P- Reviewer: Mulder CJJ, Mullin GE, Spada C S- Editor: Yu J L- Editor: A E- Editor: Liu XM
Published online Mar 14, 2016. doi: 10.3748/wjg.v22.i10.3066
Peer-review started: August 18, 2015
First decision: September 9, 2015
Revised: October 2, 2015
Accepted: December 8, 2015
Article in press: December 8, 2015
Published online: March 14, 2016
Since its emergence in 2000, small bowel capsule endoscopy (SBCE) has assumed a pivotal role as an investigation method for small bowel diseases. The PillCam® SB2-ex offers 12 h of battery time, 4 more than the previous version (SB2). Rahman et al recently found that the PillCam® SB2-ex has a significantly increased completion rate, although without higher diagnostic yield, compared with the SB2. We would like to discuss these somewhat surprising results and the new potentialities of the PillCam® SB3 regarding the diagnostic yield of small bowel studies. PillCam® SB3 offers improved image resolution and faster adaptable frame rate over previous versions of SBCE. We recently compared the major duodenal papilla detection rate obtained with PillCam® SB3 and SB2 as a surrogate indicator of diagnostic yield in the proximal small bowel. The PillCam® SB3 had a significantly higher major duodenal papilla detection rate than the PillCam® SB2 (42.7% vs 24%, P = 0.015). Thus, the most recent version of the PillCam® capsule, SB3, may increase diagnostic yield, particularly in the proximal segments of the small bowel.
Core tip: Rahman et al recently found that the 12 h PillCam® SB2-ex has a significantly increased completion rate, although without higher diagnostic yield, compared with the 8 h PillCam® SB2. We compared the major duodenal papilla detection rates between the PillCam® SB3 and SB2 as a surrogate indicator of diagnostic yield in the proximal small bowel. The PillCam® SB3 had a significantly higher major duodenal papilla detection rate than the PillCam® SB2 (42.7% vs 24%, P = 0.015). Thus, the most recent version of the PillCam® capsule, SB3, may increase diagnostic yield, particularly in the proximal segments of the small bowel.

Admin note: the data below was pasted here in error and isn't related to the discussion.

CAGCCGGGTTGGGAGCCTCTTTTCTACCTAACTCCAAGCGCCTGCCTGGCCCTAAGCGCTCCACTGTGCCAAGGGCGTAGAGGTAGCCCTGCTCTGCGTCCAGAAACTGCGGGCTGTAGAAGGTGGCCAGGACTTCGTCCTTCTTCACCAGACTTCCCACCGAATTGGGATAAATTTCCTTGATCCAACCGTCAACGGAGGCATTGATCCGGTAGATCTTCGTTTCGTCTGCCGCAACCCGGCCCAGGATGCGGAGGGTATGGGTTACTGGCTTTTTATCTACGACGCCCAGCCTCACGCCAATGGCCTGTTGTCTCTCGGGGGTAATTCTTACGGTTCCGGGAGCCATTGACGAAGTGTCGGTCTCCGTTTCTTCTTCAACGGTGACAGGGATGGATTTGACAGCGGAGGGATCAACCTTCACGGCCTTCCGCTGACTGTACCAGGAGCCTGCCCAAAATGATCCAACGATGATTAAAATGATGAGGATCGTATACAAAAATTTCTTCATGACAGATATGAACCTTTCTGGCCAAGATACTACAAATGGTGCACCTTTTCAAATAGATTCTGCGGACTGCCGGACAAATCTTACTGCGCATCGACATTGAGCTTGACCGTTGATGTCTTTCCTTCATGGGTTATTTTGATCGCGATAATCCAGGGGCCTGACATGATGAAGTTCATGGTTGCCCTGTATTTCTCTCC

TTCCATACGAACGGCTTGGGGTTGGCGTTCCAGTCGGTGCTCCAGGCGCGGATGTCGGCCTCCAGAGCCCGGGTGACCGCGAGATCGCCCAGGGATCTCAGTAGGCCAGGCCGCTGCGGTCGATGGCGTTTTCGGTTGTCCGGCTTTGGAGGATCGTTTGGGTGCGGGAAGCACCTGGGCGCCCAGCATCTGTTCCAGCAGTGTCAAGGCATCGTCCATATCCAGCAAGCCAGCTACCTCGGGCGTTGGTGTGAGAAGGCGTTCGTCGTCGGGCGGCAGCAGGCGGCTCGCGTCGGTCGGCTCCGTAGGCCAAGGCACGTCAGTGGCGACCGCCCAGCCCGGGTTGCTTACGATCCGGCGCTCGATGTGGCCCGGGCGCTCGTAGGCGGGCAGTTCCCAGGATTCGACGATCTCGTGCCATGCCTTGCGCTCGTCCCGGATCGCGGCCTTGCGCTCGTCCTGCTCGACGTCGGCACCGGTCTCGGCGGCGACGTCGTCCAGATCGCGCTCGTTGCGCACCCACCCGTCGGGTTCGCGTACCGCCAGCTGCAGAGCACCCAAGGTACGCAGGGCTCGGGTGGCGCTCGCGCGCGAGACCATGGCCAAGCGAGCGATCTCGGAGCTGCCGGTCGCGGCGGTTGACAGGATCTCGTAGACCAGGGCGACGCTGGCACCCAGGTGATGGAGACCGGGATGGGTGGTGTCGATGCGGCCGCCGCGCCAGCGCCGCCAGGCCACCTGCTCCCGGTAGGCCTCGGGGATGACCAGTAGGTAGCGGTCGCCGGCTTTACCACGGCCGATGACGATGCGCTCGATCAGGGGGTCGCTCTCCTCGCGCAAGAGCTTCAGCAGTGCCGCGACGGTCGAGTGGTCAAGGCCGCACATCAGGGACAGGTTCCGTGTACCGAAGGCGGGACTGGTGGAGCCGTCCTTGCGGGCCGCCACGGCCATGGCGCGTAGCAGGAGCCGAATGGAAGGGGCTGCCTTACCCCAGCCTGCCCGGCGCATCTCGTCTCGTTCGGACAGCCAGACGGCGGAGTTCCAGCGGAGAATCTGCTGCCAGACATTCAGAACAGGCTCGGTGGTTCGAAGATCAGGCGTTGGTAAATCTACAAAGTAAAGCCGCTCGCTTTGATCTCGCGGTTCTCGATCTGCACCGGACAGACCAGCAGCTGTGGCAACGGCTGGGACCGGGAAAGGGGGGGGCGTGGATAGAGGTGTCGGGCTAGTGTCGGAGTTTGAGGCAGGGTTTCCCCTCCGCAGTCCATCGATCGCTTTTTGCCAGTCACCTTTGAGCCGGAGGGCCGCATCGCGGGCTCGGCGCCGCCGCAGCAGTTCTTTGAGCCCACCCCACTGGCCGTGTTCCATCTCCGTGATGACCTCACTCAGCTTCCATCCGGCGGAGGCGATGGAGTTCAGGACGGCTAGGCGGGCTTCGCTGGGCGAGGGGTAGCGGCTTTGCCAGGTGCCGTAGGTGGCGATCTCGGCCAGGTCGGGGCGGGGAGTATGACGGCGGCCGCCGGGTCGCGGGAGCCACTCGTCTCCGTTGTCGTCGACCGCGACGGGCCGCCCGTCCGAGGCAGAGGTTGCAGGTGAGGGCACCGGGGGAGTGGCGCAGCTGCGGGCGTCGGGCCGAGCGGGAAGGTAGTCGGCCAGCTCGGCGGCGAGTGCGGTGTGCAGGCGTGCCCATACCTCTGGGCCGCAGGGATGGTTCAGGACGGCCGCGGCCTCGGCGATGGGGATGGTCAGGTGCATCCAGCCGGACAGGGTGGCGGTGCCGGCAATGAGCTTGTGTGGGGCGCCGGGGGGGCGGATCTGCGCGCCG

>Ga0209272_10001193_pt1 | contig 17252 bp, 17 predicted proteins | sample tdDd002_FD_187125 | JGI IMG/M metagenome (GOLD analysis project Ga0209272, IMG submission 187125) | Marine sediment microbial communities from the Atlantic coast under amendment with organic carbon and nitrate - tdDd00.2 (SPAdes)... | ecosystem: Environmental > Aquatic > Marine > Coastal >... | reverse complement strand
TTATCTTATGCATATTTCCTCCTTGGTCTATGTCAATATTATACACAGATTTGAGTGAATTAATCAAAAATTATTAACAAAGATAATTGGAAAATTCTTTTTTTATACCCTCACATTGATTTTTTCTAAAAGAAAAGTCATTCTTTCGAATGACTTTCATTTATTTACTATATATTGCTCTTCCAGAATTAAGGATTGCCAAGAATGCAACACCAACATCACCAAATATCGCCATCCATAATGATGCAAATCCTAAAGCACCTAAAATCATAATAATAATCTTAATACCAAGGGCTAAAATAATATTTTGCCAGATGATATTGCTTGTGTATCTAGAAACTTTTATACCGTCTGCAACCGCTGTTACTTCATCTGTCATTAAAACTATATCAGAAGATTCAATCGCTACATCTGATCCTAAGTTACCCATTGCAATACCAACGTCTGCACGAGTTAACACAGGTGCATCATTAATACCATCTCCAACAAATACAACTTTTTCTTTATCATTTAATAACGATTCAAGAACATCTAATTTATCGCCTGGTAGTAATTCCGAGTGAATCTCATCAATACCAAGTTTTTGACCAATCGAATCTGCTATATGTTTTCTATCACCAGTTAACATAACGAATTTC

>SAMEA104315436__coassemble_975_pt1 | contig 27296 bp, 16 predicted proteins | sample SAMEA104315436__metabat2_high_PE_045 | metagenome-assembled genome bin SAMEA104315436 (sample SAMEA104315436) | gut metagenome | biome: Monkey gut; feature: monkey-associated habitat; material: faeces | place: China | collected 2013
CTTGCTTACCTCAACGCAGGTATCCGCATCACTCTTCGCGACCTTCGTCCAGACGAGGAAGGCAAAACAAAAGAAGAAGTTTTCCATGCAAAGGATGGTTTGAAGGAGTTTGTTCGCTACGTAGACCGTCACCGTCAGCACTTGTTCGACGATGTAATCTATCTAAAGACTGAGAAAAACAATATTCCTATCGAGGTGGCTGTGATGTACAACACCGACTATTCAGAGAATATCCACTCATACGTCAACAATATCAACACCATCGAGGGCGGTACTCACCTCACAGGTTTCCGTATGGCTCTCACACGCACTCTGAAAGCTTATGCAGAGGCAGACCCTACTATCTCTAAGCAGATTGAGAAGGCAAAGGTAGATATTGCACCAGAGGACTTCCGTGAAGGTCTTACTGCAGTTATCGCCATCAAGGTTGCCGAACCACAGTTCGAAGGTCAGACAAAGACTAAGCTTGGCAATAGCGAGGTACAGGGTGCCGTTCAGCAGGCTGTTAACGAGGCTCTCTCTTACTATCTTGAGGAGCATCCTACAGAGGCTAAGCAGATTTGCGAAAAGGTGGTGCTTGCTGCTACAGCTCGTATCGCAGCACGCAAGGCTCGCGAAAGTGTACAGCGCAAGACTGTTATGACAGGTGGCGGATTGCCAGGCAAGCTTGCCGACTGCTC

Citation: Monteiro S, de Castro FD, Carvalho PB, Moreira MJ, Rosa B, Cotter J. PillCam® SB3 capsule: Does the increased frame rate eliminate the risk of missing lesions? World J Gastroenterol 2016; 22(10): 3066-3068
We read with great interest the paper by Rahman et al entitled “Comparison of diagnostic yield and outcomes between standard 8 h capsule endoscopy and the new 12 h capsule endoscopy for investigating small bowel pathology”.
Over the last decade, many technical improvements in capsule endoscopy have been made in order to increase its diagnostic yield in small bowel studies, including longer battery time, wider angle of view, faster adaptable frame rate, and improved resolution.
The authors compared the rate of complete examination and diagnostic yield between the PillCam® SB2-ex and PillCam® SB2. The PillCam® SB2- ex offers 12 h of battery, 4 more than the PillCam® SB2.
The authors concluded that the PillCam® SB-ex had a significantly higher completion rate than the PillCam® SB2 (88% vs 79.5%), none of the patients having received bowel preparation or motility agents, reflecting that the higher rate of complete studies is real.